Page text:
NET Bible®                             On the seventeenth day of the seventh month, the ark came to rest on one of the mountains of Ararat. Heb "on the mountains of Ararat." Obviously a boat (even one as large as the ark) cannot rest on multiple mountains. Perhaps (1) the preposition should be translated "among," or (2) the plural "mountains" should be understood in the sense of "mountain range" (see E. A. Speiser, Genesis [AB], 53). A more probable option (3) is that the plural indicates an indefinite singular, translated "one of the mountains" (see GKC 400 §124.o). Ararat is the Hebrew name for Urartu, the name of a mountainous region located north of Mesopotamia in modern day eastern Turkey. See E. M. Yamauchi, Foes from the Northern Frontier (SBA), 29-32; G. J. Wenham, Genesis (WBC), 1:184-85; C. Westermann, Genesis, 1:443-44.


Limited Vocabulary Translations:


 

International Standard V        .


Catholic Bibles (those having the Imprimatur):

 

The Heritage Bible                 .


Jewish/Hebrew Names Bibles:

 

Kaplan Translation                 .


Expanded/Embellished Bibles:

 

Kretzmann’s Commentary    .

Lexham English Bible            .

Translation for Translators     .

The Voice                               .


Literal, almost word-for-word, renderings:

 

The Amplified Bible                On the seventeenth day of the seventh month the ark came to rest on the mountains of Ararat [in Armenia].

English Standard Version      ...and in the seventh month, on the seventeenth day of the month, the ark came to rest on the mountains of Ararat.

The Geneva Bible                  And the ark rested in the seventh month [Part of September and part of October], on the seventeenth day of the month, upon the mountains of Ararat.

Syndein                                  So that in the seventh month, on the seventeenth day of the month, the ark came to rest on the mountains of Ararat {a range on edge of Armenia - highest peak roughly 16,000 feet}.

Third Millennium Bible            And the ark rested in the seventh month, on the seventeenth day of the month, upon the mountains of Ararat.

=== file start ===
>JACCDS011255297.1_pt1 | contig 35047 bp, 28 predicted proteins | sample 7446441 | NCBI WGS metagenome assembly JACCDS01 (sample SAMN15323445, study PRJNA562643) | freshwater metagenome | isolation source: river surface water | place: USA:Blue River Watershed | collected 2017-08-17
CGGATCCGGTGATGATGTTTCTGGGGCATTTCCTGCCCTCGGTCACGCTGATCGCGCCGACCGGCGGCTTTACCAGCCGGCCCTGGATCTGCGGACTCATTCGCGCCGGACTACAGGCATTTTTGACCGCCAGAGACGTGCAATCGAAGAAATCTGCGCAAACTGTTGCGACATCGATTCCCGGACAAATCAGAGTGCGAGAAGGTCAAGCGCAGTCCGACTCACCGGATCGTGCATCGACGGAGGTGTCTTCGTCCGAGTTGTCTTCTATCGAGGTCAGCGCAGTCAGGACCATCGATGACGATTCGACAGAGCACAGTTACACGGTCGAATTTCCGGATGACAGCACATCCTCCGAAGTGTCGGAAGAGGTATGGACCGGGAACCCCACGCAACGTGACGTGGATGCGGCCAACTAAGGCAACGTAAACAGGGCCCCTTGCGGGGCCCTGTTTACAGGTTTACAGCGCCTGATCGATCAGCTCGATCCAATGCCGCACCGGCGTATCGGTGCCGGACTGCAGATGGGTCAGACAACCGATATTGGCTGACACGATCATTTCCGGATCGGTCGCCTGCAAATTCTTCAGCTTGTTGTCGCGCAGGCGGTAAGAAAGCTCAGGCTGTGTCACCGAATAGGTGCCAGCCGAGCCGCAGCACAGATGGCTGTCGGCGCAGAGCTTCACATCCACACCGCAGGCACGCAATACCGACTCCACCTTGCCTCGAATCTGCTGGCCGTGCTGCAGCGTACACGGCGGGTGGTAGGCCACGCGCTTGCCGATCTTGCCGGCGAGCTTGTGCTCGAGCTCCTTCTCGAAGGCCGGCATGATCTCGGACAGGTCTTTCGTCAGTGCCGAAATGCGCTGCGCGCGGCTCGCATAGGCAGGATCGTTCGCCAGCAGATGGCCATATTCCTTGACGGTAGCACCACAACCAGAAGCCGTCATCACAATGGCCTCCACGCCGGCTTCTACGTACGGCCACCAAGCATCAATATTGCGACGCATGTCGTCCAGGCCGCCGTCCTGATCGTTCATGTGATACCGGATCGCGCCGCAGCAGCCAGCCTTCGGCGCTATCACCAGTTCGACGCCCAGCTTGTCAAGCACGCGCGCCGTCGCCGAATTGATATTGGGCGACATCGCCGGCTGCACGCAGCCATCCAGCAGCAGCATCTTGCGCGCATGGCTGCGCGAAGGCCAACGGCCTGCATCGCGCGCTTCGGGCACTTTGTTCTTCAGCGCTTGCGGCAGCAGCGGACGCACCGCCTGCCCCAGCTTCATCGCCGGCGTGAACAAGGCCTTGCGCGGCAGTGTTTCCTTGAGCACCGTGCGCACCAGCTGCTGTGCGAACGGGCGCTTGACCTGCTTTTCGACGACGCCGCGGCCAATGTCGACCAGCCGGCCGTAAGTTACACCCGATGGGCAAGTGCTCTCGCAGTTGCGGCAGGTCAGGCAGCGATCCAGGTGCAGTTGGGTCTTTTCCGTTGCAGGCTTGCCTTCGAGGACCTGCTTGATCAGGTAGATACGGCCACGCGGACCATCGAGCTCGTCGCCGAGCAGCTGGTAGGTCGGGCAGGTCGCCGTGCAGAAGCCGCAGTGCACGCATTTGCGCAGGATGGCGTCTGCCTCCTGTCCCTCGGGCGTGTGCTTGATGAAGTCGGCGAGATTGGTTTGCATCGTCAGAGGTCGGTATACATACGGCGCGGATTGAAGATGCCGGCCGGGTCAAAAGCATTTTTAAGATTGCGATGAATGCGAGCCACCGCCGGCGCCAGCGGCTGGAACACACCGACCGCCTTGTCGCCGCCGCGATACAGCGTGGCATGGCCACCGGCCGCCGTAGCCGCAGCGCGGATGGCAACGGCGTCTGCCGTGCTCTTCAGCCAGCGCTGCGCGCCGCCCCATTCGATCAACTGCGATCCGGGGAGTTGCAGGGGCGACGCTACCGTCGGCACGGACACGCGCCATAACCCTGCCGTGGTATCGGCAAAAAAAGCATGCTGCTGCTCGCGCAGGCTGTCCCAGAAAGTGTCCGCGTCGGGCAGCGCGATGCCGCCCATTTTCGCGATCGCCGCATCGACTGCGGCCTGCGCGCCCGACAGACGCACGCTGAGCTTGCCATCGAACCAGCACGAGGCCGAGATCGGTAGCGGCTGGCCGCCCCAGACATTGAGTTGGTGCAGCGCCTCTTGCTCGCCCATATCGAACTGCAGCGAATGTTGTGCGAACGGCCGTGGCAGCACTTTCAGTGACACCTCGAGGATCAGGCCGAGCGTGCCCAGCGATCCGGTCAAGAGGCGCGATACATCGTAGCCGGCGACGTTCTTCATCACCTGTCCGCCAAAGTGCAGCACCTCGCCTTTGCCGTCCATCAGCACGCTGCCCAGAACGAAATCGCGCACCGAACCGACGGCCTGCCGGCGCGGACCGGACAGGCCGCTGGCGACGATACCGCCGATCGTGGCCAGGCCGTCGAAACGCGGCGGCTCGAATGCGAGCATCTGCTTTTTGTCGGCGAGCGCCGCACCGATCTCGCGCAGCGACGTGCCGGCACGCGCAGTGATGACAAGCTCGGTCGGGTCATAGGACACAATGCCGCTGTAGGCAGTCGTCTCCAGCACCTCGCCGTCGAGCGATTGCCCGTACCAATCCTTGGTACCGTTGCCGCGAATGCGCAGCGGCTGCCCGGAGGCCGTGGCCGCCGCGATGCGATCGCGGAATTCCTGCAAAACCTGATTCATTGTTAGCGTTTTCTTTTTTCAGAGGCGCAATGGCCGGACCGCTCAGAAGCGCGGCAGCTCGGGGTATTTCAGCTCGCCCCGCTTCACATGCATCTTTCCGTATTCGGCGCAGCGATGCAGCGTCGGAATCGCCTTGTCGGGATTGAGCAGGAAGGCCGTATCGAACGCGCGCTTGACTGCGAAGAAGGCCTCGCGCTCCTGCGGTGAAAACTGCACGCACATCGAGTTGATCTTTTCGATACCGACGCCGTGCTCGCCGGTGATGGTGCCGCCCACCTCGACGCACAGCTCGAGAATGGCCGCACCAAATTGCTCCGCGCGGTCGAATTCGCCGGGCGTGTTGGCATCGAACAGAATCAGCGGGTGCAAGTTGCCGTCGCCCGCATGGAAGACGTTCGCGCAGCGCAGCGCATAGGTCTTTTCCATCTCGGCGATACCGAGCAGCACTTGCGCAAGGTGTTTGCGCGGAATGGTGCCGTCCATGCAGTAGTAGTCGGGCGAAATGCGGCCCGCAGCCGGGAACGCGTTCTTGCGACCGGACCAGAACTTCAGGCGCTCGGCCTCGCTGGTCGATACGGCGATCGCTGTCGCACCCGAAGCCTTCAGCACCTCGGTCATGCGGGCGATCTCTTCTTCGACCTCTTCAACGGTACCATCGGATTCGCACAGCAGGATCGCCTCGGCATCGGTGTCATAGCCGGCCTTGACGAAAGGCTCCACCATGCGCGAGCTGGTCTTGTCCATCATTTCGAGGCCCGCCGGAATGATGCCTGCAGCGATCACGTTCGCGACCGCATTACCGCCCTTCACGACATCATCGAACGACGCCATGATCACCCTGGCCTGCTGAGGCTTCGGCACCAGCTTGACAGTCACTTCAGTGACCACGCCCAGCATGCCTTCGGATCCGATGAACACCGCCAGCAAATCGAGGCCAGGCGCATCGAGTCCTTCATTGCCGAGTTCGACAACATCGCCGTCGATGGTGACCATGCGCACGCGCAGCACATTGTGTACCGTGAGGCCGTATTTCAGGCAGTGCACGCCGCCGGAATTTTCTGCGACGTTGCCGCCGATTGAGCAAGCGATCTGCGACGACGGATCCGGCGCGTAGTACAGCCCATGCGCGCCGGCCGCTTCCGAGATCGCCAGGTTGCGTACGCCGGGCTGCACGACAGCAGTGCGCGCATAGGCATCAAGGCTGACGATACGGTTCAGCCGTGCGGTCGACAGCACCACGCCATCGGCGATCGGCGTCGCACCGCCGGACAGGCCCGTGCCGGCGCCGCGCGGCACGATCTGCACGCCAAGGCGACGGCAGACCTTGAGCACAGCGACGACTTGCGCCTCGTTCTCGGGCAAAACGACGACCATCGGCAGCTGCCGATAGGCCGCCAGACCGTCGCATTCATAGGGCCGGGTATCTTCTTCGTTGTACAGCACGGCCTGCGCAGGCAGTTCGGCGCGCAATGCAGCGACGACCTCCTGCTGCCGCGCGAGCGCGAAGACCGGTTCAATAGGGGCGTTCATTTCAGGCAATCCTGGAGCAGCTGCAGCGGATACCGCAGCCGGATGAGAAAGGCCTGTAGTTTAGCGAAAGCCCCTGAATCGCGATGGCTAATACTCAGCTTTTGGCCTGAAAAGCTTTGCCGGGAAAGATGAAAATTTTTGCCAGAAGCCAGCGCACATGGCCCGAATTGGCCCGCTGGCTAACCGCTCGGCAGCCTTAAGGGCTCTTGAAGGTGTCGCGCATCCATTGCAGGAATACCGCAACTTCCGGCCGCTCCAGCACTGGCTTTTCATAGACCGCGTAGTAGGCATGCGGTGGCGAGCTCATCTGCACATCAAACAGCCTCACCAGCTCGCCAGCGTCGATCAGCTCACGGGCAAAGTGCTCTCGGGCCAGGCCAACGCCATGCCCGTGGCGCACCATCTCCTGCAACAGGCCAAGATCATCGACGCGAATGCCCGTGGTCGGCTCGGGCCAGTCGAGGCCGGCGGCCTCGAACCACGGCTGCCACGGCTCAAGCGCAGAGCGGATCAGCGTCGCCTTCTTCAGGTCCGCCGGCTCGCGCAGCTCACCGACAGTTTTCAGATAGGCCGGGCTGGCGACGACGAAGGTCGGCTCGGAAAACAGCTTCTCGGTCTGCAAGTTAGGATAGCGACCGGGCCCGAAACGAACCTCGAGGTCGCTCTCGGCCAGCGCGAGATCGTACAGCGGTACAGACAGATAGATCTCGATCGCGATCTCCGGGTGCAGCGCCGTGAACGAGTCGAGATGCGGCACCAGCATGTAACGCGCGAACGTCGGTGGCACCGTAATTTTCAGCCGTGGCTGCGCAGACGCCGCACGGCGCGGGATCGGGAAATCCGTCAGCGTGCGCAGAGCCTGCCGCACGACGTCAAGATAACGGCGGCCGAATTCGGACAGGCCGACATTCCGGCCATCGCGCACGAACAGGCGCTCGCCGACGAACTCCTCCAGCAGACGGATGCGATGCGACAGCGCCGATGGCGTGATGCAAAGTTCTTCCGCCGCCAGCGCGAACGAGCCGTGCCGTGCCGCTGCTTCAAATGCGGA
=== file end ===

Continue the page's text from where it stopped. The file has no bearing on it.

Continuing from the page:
World English Bible                The ark rested in the seventh month, on the seventeenth day of the month, on Ararat's mountains.

Young’s Updated LT             And the ark rests in the seventh month, in the seventeenth day of the month, on mountains of Ararat.

 

The gist of this verse:          The ark is grounded on the mountain range of Ararat on the 17th day of the 7th month.


Genesis 8:4a

Hebrew/Pronunciation

Common English Meanings

Notes/Morphology

BDB and Strong’s Numbers

wa (or va) (וַ) [pronounced wah]

and so, and then, then, and; so, that, yet, therefore, consequently; because

wâw consecutive

No Strong’s # BDB #253

Although the Hebrew begins nearly every phrase with a wâw consecutive or a wâw conjunction, it is not necessary that we do so in the English translation.

nûwach (נוּחַ) [pronounced NOO-ahkh]

rest, cause to rest, to be at rest, set down, lay down, deposit, leave

3rd person feminine singular, Qal imperfect

Strong’s #5117 (and #3240) BDB #628

têbâh (תֵּבָה) [pronounced tayb-VAW]

an ark, a chest

feminine singular noun with the definite article

Strong’s #8392 BDB #1061

be (בְּ) [pronounced beh]

in, into, through; at, by, near, on, upon; with, before, against; by means of; among; within

a preposition of proximity

No Strong’s # BDB #88

chôdesh (חֹדֶש) [pronounced KHOH-desh]

new moon, month; monthly; first day of the month

masculine singular noun with the definite article

Strong’s #2320 BDB #294

shebîyʿîy (שְבִיעִי) [pronounced she-bee-EE]

seventh

masculine singular adjective; numeral ordinate with the definite article